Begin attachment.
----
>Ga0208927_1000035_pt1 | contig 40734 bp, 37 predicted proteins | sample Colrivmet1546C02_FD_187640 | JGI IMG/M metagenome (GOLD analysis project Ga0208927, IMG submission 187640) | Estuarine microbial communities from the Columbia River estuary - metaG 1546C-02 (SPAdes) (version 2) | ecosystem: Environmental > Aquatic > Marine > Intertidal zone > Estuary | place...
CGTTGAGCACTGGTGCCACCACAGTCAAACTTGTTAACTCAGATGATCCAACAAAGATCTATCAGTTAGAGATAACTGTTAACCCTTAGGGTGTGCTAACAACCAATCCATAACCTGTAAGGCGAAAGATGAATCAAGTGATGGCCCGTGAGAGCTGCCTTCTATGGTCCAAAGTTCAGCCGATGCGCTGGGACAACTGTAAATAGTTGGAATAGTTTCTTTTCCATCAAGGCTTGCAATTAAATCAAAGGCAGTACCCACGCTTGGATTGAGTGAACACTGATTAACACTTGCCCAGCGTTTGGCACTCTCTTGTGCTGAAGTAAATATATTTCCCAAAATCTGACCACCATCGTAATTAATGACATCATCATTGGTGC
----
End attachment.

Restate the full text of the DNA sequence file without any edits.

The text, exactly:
>Ga0208927_1000035_pt1 | contig 40734 bp, 37 predicted proteins | sample Colrivmet1546C02_FD_187640 | JGI IMG/M metagenome (GOLD analysis project Ga0208927, IMG submission 187640) | Estuarine microbial communities from the Columbia River estuary - metaG 1546C-02 (SPAdes) (version 2) | ecosystem: Environmental > Aquatic > Marine > Intertidal zone > Estuary | place...
CGTTGAGCACTGGTGCCACCACAGTCAAACTTGTTAACTCAGATGATCCAACAAAGATCTATCAGTTAGAGATAACTGTTAACCCTTAGGGTGTGCTAACAACCAATCCATAACCTGTAAGGCGAAAGATGAATCAAGTGATGGCCCGTGAGAGCTGCCTTCTATGGTCCAAAGTTCAGCCGATGCGCTGGGACAACTGTAAATAGTTGGAATAGTTTCTTTTCCATCAAGGCTTGCAATTAAATCAAAGGCAGTACCCACGCTTGGATTGAGTGAACACTGATTAACACTTGCCCAGCGTTTGGCACTCTCTTGTGCTGAAGTAAATATATTTCCCAAAATCTGACCACCATCGTAATTAATGACATCATCATTGGTGC